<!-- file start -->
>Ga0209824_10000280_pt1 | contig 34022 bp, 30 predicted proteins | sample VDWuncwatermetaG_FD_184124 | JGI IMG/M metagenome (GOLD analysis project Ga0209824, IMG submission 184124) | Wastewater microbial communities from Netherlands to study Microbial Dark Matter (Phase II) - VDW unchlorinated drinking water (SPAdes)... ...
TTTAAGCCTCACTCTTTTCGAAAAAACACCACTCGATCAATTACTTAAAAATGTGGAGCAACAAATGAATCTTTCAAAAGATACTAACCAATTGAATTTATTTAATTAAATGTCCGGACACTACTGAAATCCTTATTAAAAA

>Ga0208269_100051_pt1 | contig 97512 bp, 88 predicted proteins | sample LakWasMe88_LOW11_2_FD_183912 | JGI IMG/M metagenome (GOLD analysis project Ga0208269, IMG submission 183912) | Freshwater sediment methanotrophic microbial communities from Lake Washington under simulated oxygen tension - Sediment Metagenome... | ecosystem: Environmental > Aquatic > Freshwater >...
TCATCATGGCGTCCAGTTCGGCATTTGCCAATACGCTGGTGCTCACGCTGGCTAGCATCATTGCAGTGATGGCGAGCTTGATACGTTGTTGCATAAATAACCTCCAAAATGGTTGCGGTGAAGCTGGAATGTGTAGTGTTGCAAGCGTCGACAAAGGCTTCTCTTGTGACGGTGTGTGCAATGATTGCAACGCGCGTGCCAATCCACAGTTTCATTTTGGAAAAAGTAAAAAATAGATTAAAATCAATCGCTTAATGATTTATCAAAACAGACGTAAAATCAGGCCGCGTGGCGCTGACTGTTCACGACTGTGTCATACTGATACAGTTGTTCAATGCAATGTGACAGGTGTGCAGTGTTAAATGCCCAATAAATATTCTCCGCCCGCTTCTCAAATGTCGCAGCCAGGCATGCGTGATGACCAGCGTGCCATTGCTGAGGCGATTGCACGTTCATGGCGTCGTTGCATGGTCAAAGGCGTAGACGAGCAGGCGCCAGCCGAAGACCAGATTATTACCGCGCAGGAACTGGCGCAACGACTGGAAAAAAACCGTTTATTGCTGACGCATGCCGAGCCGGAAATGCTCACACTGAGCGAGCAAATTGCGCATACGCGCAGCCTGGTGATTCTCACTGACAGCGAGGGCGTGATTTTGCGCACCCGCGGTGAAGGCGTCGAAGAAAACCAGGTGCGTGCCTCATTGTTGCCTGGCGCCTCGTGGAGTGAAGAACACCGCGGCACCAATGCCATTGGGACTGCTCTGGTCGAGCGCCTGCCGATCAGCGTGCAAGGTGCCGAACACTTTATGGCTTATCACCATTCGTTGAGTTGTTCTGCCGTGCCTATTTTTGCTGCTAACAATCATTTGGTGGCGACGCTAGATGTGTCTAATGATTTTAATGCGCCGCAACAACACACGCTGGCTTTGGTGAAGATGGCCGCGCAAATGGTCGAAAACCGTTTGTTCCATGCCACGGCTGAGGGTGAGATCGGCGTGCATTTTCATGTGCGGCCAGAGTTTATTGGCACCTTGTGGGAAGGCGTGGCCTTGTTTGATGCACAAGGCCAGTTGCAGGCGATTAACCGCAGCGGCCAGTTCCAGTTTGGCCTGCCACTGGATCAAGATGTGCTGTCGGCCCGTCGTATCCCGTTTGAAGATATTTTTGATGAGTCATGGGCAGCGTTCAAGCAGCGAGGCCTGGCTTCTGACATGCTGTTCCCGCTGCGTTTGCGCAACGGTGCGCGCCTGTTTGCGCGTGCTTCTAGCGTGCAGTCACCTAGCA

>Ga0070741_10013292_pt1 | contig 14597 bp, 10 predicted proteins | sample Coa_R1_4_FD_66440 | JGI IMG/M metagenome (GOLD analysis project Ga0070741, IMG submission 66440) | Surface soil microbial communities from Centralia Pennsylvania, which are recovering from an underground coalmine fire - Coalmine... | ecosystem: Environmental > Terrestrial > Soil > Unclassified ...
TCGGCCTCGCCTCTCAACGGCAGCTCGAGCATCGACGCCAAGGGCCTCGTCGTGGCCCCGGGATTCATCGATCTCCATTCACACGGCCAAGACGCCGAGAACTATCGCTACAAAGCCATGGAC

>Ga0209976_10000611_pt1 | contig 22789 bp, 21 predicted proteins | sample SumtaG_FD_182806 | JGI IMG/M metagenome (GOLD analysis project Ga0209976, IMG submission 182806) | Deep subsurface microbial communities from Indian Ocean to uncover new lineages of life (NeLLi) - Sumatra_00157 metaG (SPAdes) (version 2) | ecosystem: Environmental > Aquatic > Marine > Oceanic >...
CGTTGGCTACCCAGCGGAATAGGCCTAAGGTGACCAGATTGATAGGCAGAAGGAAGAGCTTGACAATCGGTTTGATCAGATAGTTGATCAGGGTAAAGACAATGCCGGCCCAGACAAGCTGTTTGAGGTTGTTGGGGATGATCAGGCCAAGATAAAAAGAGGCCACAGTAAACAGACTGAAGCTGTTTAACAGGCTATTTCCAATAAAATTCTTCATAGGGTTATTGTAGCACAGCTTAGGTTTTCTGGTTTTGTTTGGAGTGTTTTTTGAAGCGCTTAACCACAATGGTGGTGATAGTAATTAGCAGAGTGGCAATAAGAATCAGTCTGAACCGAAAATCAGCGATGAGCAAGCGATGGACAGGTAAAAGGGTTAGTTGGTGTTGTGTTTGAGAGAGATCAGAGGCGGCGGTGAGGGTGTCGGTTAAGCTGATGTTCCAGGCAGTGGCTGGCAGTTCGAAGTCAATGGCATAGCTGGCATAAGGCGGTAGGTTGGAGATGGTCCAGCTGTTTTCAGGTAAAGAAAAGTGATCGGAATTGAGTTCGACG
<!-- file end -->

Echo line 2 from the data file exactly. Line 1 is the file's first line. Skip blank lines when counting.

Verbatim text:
TTTAAGCCTCACTCTTTTCGAAAAAACACCACTCGATCAATTACTTAAAAATGTGGAGCAACAAATGAATCTTTCAAAAGATACTAACCAATTGAATTTATTTAATTAAATGTCCGGACACTACTGAAATCCTTATTAAAAA